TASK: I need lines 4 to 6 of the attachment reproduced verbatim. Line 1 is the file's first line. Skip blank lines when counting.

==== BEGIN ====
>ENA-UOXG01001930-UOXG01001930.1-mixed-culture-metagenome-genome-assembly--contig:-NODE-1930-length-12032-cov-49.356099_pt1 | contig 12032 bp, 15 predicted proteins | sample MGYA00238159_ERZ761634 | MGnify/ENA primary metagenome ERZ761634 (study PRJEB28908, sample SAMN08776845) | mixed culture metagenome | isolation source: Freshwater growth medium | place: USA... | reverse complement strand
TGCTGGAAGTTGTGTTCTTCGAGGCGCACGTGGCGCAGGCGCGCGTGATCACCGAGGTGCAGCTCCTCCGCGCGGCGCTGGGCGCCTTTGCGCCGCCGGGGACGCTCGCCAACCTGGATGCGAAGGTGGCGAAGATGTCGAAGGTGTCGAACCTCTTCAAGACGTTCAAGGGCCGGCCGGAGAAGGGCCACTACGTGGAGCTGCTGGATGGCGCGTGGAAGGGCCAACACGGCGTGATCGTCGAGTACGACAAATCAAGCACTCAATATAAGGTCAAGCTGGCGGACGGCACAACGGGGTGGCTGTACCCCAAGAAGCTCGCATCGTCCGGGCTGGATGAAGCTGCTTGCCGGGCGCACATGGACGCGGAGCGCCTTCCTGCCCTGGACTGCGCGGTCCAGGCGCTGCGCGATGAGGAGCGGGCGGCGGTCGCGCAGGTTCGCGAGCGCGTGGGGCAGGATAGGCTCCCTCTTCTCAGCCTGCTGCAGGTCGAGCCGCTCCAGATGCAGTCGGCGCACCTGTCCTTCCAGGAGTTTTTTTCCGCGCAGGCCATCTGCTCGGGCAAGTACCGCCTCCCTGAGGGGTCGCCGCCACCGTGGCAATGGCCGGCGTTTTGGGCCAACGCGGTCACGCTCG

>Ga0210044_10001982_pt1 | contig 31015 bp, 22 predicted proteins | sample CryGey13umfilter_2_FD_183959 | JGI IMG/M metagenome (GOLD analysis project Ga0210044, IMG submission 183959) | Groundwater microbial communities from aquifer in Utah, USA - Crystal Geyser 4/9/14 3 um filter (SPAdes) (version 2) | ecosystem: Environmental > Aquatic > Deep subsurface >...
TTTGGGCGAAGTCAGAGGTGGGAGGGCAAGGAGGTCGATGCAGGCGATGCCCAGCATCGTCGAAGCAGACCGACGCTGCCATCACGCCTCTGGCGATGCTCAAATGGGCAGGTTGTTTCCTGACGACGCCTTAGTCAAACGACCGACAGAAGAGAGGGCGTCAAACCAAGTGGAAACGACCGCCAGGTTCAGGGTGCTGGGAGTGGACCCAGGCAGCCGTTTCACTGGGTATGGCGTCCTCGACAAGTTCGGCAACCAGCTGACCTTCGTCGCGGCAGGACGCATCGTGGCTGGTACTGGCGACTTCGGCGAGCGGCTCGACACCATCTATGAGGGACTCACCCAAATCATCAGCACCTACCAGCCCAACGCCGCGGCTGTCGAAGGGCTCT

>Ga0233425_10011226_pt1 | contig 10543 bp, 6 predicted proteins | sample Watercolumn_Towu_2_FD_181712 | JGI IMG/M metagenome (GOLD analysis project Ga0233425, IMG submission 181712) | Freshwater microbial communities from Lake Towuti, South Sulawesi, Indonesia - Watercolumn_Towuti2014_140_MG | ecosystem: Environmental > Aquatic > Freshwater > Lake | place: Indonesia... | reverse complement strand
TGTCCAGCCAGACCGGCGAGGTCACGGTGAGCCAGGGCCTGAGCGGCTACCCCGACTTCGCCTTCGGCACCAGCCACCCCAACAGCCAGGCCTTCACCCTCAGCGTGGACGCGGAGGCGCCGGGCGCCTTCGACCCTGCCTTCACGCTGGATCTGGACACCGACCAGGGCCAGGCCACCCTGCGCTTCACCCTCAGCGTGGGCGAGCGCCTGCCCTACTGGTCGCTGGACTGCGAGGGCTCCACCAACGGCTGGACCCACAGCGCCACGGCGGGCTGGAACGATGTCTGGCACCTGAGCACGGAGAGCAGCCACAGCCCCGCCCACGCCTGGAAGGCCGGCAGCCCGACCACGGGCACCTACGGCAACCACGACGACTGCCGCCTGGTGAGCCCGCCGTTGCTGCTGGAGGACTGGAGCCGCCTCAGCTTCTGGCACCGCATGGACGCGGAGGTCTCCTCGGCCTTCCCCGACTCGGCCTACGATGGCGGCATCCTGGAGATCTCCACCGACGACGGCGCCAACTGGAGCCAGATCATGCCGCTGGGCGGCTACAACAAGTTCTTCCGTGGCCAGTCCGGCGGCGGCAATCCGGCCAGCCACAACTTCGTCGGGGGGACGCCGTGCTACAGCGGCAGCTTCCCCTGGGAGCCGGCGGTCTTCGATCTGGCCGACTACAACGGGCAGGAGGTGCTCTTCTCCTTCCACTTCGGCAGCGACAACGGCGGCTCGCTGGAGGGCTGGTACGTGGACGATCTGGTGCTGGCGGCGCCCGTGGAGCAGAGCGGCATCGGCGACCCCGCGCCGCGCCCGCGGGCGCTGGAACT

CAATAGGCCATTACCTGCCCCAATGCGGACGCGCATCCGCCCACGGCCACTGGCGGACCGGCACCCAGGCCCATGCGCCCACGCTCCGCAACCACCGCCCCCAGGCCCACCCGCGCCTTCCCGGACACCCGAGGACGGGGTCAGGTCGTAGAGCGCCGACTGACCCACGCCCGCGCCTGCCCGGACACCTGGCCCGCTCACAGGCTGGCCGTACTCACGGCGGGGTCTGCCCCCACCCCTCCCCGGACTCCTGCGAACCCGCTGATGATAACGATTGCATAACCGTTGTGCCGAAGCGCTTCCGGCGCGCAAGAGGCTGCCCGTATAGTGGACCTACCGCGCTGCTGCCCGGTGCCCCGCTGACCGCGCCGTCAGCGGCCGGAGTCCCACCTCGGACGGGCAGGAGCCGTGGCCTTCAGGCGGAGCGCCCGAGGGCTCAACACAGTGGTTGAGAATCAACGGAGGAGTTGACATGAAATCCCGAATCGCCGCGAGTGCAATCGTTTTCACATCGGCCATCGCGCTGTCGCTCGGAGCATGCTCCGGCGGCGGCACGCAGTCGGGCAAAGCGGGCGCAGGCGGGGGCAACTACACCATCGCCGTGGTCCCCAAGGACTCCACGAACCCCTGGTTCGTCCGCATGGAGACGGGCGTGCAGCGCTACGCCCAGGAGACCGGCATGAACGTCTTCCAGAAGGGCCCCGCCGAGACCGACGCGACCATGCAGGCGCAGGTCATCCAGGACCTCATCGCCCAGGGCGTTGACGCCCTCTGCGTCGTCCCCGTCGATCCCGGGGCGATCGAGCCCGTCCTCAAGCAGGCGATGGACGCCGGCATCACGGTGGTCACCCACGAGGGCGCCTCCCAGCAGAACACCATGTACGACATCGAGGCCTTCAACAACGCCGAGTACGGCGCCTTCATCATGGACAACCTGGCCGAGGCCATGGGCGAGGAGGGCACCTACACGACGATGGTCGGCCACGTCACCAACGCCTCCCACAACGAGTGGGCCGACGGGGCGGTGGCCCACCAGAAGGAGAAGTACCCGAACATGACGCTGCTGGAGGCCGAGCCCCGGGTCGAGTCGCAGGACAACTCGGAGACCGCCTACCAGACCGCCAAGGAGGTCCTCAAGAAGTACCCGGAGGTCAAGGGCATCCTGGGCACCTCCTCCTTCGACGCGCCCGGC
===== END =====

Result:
TTTGGGCGAAGTCAGAGGTGGGAGGGCAAGGAGGTCGATGCAGGCGATGCCCAGCATCGTCGAAGCAGACCGACGCTGCCATCACGCCTCTGGCGATGCTCAAATGGGCAGGTTGTTTCCTGACGACGCCTTAGTCAAACGACCGACAGAAGAGAGGGCGTCAAACCAAGTGGAAACGACCGCCAGGTTCAGGGTGCTGGGAGTGGACCCAGGCAGCCGTTTCACTGGGTATGGCGTCCTCGACAAGTTCGGCAACCAGCTGACCTTCGTCGCGGCAGGACGCATCGTGGCTGGTACTGGCGACTTCGGCGAGCGGCTCGACACCATCTATGAGGGACTCACCCAAATCATCAGCACCTACCAGCCCAACGCCGCGGCTGTCGAAGGGCTCT

>Ga0233425_10011226_pt1 | contig 10543 bp, 6 predicted proteins | sample Watercolumn_Towu_2_FD_181712 | JGI IMG/M metagenome (GOLD analysis project Ga0233425, IMG submission 181712) | Freshwater microbial communities from Lake Towuti, South Sulawesi, Indonesia - Watercolumn_Towuti2014_140_MG | ecosystem: Environmental > Aquatic > Freshwater > Lake | place: Indonesia... | reverse complement strand
TGTCCAGCCAGACCGGCGAGGTCACGGTGAGCCAGGGCCTGAGCGGCTACCCCGACTTCGCCTTCGGCACCAGCCACCCCAACAGCCAGGCCTTCACCCTCAGCGTGGACGCGGAGGCGCCGGGCGCCTTCGACCCTGCCTTCACGCTGGATCTGGACACCGACCAGGGCCAGGCCACCCTGCGCTTCACCCTCAGCGTGGGCGAGCGCCTGCCCTACTGGTCGCTGGACTGCGAGGGCTCCACCAACGGCTGGACCCACAGCGCCACGGCGGGCTGGAACGATGTCTGGCACCTGAGCACGGAGAGCAGCCACAGCCCCGCCCACGCCTGGAAGGCCGGCAGCCCGACCACGGGCACCTACGGCAACCACGACGACTGCCGCCTGGTGAGCCCGCCGTTGCTGCTGGAGGACTGGAGCCGCCTCAGCTTCTGGCACCGCATGGACGCGGAGGTCTCCTCGGCCTTCCCCGACTCGGCCTACGATGGCGGCATCCTGGAGATCTCCACCGACGACGGCGCCAACTGGAGCCAGATCATGCCGCTGGGCGGCTACAACAAGTTCTTCCGTGGCCAGTCCGGCGGCGGCAATCCGGCCAGCCACAACTTCGTCGGGGGGACGCCGTGCTACAGCGGCAGCTTCCCCTGGGAGCCGGCGGTCTTCGATCTGGCCGACTACAACGGGCAGGAGGTGCTCTTCTCCTTCCACTTCGGCAGCGACAACGGCGGCTCGCTGGAGGGCTGGTACGTGGACGATCTGGTGCTGGCGGCGCCCGTGGAGCAGAGCGGCATCGGCGACCCCGCGCCGCGCCCGCGGGCGCTGGAACT